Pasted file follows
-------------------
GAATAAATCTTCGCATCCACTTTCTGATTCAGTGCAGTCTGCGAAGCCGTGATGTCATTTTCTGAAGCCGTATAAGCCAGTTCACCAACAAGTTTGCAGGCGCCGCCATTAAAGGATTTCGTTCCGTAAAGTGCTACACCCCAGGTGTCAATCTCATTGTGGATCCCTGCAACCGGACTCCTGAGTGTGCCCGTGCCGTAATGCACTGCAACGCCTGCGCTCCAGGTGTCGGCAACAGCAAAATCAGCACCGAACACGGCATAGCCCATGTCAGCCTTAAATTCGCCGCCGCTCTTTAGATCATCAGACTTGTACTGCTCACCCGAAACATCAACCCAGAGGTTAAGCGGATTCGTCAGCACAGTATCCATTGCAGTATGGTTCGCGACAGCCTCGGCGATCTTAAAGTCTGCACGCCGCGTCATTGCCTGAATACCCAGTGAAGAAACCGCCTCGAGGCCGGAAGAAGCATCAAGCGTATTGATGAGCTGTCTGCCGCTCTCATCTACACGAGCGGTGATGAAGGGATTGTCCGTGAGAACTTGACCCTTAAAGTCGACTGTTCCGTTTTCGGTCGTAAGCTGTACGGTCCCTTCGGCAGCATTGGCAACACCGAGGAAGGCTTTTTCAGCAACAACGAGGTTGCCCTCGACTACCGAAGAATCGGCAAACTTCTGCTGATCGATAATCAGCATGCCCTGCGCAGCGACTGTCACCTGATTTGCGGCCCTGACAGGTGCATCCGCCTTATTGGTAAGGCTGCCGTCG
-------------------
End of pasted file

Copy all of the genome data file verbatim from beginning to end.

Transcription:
GAATAAATCTTCGCATCCACTTTCTGATTCAGTGCAGTCTGCGAAGCCGTGATGTCATTTTCTGAAGCCGTATAAGCCAGTTCACCAACAAGTTTGCAGGCGCCGCCATTAAAGGATTTCGTTCCGTAAAGTGCTACACCCCAGGTGTCAATCTCATTGTGGATCCCTGCAACCGGACTCCTGAGTGTGCCCGTGCCGTAATGCACTGCAACGCCTGCGCTCCAGGTGTCGGCAACAGCAAAATCAGCACCGAACACGGCATAGCCCATGTCAGCCTTAAATTCGCCGCCGCTCTTTAGATCATCAGACTTGTACTGCTCACCCGAAACATCAACCCAGAGGTTAAGCGGATTCGTCAGCACAGTATCCATTGCAGTATGGTTCGCGACAGCCTCGGCGATCTTAAAGTCTGCACGCCGCGTCATTGCCTGAATACCCAGTGAAGAAACCGCCTCGAGGCCGGAAGAAGCATCAAGCGTATTGATGAGCTGTCTGCCGCTCTCATCTACACGAGCGGTGATGAAGGGATTGTCCGTGAGAACTTGACCCTTAAAGTCGACTGTTCCGTTTTCGGTCGTAAGCTGTACGGTCCCTTCGGCAGCATTGGCAACACCGAGGAAGGCTTTTTCAGCAACAACGAGGTTGCCCTCGACTACCGAAGAATCGGCAAACTTCTGCTGATCGATAATCAGCATGCCCTGCGCAGCGACTGTCACCTGATTTGCGGCCCTGACAGGTGCATCCGCCTTATTGGTAAGGCTGCCGTCG